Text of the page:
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Actually, I think C made the wrong choice here. It's not the braces that are being redundant, but the parentheses! The parens are there only to avoid syntactic ambiguity if the following statement isn't a block. So the parens are what Perl 6 lets you get rid of:
if $condition { do_something() }
In fact, the braces are much more important in Perl 6 because they almost always indicate a closure, or at least a potential closure. That's important because the braces indicate delayed evaluation. A closure is treated as an argument to the control construct, so you could also write the above as:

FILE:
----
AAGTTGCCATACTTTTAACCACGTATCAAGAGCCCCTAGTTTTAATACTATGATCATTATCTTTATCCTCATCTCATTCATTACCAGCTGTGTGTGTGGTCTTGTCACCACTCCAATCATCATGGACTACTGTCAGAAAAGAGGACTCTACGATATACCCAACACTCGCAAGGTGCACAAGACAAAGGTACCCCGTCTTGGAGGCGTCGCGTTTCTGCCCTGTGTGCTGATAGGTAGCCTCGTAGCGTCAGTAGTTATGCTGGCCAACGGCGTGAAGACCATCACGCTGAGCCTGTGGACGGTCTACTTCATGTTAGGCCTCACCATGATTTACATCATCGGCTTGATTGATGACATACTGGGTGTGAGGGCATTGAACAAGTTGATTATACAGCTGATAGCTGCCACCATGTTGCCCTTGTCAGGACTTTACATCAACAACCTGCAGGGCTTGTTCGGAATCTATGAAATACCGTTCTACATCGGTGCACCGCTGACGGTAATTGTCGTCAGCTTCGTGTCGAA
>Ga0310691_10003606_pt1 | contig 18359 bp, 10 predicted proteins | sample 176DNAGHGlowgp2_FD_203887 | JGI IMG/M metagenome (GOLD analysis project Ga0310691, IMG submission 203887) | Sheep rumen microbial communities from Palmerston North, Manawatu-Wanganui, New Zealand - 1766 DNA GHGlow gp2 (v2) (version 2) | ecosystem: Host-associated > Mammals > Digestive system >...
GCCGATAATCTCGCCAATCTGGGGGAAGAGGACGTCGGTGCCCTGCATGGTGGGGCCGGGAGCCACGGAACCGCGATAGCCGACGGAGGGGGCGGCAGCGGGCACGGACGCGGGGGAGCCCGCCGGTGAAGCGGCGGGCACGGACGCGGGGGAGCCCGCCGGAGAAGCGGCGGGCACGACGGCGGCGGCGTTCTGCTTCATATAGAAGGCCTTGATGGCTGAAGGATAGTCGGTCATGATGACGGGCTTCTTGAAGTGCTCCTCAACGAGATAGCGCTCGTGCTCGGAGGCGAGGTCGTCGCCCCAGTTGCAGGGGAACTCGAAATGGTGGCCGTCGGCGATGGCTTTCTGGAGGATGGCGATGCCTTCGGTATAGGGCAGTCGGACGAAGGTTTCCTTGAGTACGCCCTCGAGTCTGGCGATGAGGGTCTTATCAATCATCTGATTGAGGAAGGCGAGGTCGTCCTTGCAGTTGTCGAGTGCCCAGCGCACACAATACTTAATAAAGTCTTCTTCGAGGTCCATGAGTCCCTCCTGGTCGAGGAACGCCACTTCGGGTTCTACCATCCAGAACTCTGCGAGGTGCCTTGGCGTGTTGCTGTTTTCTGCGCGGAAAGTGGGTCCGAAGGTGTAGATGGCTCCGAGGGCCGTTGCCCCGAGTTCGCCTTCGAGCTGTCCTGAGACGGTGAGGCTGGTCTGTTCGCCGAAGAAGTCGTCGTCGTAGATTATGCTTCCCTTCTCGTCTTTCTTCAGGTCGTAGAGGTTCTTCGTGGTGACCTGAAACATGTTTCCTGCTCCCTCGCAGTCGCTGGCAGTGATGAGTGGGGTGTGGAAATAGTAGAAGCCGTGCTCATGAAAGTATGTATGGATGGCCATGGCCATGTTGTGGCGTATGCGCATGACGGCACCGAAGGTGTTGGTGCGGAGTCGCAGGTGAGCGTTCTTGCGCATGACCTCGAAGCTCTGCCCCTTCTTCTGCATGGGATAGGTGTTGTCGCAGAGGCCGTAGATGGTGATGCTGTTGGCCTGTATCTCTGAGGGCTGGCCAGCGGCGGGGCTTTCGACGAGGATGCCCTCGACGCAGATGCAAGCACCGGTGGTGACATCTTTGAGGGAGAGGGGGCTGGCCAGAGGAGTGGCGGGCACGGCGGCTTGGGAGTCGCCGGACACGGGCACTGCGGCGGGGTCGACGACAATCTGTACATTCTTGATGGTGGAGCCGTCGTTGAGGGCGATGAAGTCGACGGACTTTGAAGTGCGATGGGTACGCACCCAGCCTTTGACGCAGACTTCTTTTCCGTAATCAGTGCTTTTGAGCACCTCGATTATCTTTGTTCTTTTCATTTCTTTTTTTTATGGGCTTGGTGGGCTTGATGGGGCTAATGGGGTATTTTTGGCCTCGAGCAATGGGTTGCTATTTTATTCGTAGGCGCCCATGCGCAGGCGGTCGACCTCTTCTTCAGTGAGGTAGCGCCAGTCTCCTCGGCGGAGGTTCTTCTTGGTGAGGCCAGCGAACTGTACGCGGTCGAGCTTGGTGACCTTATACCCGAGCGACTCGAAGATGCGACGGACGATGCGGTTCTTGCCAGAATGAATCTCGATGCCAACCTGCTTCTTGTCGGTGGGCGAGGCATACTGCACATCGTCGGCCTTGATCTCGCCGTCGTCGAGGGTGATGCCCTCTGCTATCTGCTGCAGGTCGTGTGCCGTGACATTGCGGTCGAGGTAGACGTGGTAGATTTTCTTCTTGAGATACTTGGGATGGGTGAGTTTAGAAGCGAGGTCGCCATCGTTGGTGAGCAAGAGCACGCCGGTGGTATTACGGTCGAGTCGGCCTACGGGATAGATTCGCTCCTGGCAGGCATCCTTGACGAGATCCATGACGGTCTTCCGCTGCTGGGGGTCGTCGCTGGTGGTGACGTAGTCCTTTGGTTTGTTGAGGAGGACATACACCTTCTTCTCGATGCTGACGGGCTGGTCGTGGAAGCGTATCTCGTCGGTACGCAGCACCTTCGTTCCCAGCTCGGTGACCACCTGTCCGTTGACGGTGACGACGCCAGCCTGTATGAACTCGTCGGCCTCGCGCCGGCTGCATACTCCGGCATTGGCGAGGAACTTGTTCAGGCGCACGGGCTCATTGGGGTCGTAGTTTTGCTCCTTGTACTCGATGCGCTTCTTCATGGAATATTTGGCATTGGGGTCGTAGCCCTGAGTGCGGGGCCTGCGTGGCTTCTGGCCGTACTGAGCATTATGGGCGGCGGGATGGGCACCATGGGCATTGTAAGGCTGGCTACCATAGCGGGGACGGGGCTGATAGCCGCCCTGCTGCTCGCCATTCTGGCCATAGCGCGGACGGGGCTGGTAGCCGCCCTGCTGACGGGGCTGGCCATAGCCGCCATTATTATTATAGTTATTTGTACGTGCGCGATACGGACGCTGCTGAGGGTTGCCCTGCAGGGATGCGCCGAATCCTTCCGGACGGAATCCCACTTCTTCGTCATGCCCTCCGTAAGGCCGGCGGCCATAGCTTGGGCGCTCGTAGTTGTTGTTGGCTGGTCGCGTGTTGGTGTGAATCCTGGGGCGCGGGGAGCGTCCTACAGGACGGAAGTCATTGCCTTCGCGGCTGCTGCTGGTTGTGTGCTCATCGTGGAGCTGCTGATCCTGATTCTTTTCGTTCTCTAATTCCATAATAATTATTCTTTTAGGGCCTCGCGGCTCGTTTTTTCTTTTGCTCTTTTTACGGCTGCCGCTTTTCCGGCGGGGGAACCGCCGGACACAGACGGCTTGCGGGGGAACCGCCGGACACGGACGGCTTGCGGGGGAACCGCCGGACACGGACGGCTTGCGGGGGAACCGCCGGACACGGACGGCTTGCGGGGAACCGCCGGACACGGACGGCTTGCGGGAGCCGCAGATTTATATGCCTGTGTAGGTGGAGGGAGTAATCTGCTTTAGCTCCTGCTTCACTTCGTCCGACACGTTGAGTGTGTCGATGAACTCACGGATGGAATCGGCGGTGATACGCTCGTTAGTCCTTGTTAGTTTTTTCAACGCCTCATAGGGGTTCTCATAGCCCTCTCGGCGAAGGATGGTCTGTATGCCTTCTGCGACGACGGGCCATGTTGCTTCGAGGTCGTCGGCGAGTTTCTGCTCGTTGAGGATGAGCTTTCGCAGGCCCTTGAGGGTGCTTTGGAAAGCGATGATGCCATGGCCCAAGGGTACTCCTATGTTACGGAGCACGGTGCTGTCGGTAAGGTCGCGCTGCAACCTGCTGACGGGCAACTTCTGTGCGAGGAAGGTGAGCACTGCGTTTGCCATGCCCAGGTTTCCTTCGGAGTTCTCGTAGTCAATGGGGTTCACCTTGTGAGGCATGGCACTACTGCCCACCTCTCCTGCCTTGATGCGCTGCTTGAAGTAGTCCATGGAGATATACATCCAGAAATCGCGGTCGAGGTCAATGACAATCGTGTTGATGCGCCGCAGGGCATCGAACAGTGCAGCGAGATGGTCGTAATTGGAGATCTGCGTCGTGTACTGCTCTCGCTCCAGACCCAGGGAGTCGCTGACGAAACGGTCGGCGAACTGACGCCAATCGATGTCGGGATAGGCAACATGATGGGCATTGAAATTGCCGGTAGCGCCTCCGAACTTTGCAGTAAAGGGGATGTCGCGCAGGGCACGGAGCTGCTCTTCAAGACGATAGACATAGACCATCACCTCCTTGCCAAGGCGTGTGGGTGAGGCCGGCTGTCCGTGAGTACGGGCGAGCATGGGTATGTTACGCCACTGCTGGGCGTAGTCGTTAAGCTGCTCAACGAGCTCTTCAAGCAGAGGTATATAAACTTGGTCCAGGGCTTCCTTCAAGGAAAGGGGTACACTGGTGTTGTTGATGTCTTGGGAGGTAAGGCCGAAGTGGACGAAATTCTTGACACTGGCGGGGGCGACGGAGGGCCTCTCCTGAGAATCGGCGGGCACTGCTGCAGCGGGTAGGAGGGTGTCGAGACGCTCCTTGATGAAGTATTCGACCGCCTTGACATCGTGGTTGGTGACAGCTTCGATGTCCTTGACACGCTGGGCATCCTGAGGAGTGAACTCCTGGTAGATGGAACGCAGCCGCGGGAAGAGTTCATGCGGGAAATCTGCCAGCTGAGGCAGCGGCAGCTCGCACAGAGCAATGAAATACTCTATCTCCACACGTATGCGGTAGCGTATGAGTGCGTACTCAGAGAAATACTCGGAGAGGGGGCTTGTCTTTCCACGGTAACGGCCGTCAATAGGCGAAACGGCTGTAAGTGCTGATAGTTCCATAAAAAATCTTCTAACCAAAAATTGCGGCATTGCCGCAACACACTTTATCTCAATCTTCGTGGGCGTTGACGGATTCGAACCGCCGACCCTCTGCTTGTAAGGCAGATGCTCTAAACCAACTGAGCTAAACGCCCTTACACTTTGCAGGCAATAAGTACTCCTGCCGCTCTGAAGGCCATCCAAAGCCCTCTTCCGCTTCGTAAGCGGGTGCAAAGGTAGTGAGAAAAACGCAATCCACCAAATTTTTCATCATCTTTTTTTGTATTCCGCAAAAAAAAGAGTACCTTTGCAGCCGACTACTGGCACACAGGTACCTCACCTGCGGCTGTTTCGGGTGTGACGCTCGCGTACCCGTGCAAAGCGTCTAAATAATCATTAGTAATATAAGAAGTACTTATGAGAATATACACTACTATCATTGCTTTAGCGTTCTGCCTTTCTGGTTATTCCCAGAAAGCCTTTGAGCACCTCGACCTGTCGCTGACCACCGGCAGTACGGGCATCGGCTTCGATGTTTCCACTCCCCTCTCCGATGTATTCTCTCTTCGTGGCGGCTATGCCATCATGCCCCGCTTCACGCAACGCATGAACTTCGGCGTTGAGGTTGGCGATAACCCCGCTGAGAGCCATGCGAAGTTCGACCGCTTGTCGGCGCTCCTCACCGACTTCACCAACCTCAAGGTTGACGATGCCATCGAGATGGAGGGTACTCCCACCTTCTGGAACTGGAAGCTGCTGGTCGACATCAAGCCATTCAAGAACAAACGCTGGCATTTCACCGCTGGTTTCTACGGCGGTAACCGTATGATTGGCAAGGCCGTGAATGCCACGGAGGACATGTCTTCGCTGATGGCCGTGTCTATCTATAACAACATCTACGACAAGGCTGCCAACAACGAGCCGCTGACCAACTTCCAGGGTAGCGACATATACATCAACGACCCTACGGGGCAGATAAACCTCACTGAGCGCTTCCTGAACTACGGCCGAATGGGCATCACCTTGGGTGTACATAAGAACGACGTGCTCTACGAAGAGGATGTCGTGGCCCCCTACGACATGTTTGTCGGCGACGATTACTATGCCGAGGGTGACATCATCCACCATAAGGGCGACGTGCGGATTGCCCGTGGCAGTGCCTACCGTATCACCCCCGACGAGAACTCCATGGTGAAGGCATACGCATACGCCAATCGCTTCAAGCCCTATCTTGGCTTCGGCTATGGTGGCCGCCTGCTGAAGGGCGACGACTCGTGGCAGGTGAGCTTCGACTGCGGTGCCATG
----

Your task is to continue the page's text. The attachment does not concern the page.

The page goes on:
statement:<if>($condition, { do_something() });
But the converse is also true, that if you define your own statement:<foo> with the same signature, you can call it as:
foo $condition { do_something() }
just as if it were a built-in control construct. To do this in Perl 5 requires chewing gum and bailing wire, plus assorted smoke and mirrors.

In reply to Re^2: Perl oddities by TimToady
in thread Perl oddities by brian_d_foy

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    [sierpinski]: I've never seen $#$var before.
    [LanX]: $list cops be an array ref
    [LanX]: could
    [LanX]: $#array gives the length
    [LanX]: no sorry ...
    [sierpinski]: so that would just be deferencing it...
    [LanX]: the last index!
    [LanX]: yes
    [sierpinski]: yeah I guess $list is a reference.. yeah
    [sierpinski]: why is it the last index and not the first? because the length of the array becomes the index?

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